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Country analysis > Mozambique Last update: 2020-11-27  

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African Forum and Network on Debt and Development (AFRODAD)

A critical assessment of aid management and donor harmonisation: The case of Mozambique

African Forum and Network on Debt and Development (AFRODAD)


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Executive summary

Mozambique is committed to the fight against poverty. The Government has adopted a number of well-articulated plans for poverty reduction and growth. These include Agenda 2025 (the national long term vision), which is the basis for the Five Year Programme (2005-2009) and the second generation of Action Plan for the Reduction of Absolute Poverty, (PARPA II, Mozambican PRSP II for the period 2006-2009). It has integrated the Millennium Declaration principles and the Development Goals into its national objectives.

International development assistance plays a crucial role in Mozambique's fight against poverty. The country's known reputation in various angles has made it a major destination of Official Development Assistance (ODA). Development partners have engaged in an ongoing and highly participatory dialogue in the context of PARPA. A group of 18 donors, known as 'G-18', currently provide budget support to Mozambique. It is premised on support for poverty eradication by: (a) Building a partnership based on frank and open dialogue on the content and progress of Mozambique's poverty reduction strategy, and (b) Providing financing for poverty reduction, clearly and transparently linked to performance, in a way which improves aid effectiveness and country ownership of the development process, reduces transaction costs, allows allocate efficiency in public spending, predictability of aid flows, increases the effectiveness of the state and public administration, improves monitoring and evaluation and strengthens domestic accountability.

Despite encouraging international resolutions that include the 2005 Paris Declaration on Aid effectiveness and the G8 Gleneagles commitment to increase aid to Africa research evidence continue to point to the fact that a number of obstacles associated with aid modality, management, donor accountability and harmonization still need to be tackled if Africa is to successfully fight poverty. In Mozambique, claims have been made to the fact that aid is often not aligned to national priorities and programmes, most notably the PRSP and recipient African governments have been left with little choice but to accept them. Conditionalities that do not derive from national programmes and not subject to wide consultation risk weak implementation and conflict. Different donor conditionalities also tend to conflict and to be excessively numerous rising from donor prescriptions rather than national consensus. Lastly conditionalities tend to vary widely and the lack of harmonization and lack of harmonization conflicts with national consensus.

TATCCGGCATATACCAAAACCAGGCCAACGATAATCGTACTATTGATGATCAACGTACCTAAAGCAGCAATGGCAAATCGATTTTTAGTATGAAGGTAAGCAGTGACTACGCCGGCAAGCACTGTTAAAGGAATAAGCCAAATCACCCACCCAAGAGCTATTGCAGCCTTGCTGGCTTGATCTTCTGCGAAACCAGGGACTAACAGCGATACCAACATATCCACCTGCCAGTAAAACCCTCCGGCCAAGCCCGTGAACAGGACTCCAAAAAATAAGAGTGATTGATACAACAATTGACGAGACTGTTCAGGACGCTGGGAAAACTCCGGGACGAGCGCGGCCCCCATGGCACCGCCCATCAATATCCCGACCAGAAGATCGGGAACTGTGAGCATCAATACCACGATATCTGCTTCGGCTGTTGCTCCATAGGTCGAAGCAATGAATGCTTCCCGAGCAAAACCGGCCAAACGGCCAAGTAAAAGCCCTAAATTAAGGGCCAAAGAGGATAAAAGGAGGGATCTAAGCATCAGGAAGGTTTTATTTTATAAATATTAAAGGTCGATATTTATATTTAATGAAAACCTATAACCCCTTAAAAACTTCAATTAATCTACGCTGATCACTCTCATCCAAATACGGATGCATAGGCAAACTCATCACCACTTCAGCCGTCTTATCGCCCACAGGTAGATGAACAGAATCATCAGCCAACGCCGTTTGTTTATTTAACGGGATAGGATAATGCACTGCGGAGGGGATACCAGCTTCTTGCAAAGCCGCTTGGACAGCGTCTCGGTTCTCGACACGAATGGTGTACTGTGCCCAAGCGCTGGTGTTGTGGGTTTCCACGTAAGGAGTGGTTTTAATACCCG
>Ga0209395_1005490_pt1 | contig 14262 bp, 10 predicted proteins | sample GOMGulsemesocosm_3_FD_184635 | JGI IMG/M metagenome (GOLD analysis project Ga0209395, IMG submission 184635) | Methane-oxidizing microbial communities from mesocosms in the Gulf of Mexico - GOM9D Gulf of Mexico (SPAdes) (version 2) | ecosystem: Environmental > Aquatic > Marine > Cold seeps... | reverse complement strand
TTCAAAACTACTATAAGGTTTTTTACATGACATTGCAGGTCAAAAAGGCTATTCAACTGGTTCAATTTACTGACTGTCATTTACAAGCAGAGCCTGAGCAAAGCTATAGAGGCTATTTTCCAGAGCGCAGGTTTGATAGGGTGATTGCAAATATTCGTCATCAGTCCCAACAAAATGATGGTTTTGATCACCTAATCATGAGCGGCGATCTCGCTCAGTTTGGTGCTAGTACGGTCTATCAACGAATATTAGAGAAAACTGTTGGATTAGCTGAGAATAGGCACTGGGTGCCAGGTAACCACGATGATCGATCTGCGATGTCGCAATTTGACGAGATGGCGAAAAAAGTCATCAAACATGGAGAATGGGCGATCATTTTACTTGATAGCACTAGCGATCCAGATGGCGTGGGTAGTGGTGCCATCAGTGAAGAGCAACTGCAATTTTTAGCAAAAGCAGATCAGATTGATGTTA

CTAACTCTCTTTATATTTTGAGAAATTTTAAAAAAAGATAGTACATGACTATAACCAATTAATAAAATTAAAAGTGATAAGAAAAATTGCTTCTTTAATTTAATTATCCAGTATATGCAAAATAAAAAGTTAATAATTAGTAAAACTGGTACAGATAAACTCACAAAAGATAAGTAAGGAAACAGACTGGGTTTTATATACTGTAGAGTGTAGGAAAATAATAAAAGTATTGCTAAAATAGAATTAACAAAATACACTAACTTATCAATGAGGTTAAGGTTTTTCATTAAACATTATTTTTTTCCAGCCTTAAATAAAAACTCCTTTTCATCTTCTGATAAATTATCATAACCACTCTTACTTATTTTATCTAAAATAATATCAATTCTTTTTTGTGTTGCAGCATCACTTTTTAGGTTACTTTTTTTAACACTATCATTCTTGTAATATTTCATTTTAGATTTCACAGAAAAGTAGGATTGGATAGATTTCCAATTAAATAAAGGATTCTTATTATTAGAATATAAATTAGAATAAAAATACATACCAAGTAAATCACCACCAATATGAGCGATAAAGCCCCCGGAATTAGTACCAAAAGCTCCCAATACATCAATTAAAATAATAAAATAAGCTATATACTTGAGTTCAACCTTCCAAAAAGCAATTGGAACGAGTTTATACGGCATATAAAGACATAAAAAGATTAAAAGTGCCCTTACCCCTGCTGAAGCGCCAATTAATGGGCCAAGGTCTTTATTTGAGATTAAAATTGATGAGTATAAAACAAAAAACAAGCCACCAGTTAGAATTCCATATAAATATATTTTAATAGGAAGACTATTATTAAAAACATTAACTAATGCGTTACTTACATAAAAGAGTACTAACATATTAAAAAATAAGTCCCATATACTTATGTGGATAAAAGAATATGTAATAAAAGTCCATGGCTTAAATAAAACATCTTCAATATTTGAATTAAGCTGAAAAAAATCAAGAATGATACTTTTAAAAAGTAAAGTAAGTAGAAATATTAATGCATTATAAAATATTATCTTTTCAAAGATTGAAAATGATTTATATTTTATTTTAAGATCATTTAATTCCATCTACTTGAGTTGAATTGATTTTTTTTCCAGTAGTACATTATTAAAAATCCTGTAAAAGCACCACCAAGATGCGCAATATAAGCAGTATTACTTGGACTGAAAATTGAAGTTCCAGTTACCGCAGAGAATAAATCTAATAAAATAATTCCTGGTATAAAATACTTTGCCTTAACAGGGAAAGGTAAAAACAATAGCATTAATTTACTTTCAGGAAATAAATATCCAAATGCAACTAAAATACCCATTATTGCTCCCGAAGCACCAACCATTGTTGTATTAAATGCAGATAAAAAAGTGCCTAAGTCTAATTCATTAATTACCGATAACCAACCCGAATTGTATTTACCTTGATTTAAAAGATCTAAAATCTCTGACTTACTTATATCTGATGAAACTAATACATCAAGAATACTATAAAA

The main focus of this research is to study the Mozambican aid architecture, examining how funds are transmitted to Mozambique and its impact on development efforts, how recipients and donors interact in such processes, how aid is coordinated at the country level, and how broad-based are the national planning processes and aid delivery mechanisms.

The main findings were:

  • Although short term predictability of aid appear to have improved, mid to long run predictability has not.

  • Donors have to harmonise and align more their internal procedures and planning systems with the demands of mutual accountability. From the review and consultations, it was obvious that many donors were not well familiar even with the matrix of their performance indicators.

  • Although with many positive aspects, the apparent partnership between donors and government has been focused on procedures - how to do things - but little attention has been placed on actual directions, strategies and policies, and all requisites of the Paris Declaration.

  • There is a need to improve government-donor data base and information system.

  • There is a need to develop a wider and more accurate framework to identify and significantly reduce un-necessary administrative and transaction costs. Controlling the number of missions is effective in reducing them, sometimes quite dramatically, and this is also extended to donors' internal administrative burdens and transaction costs.

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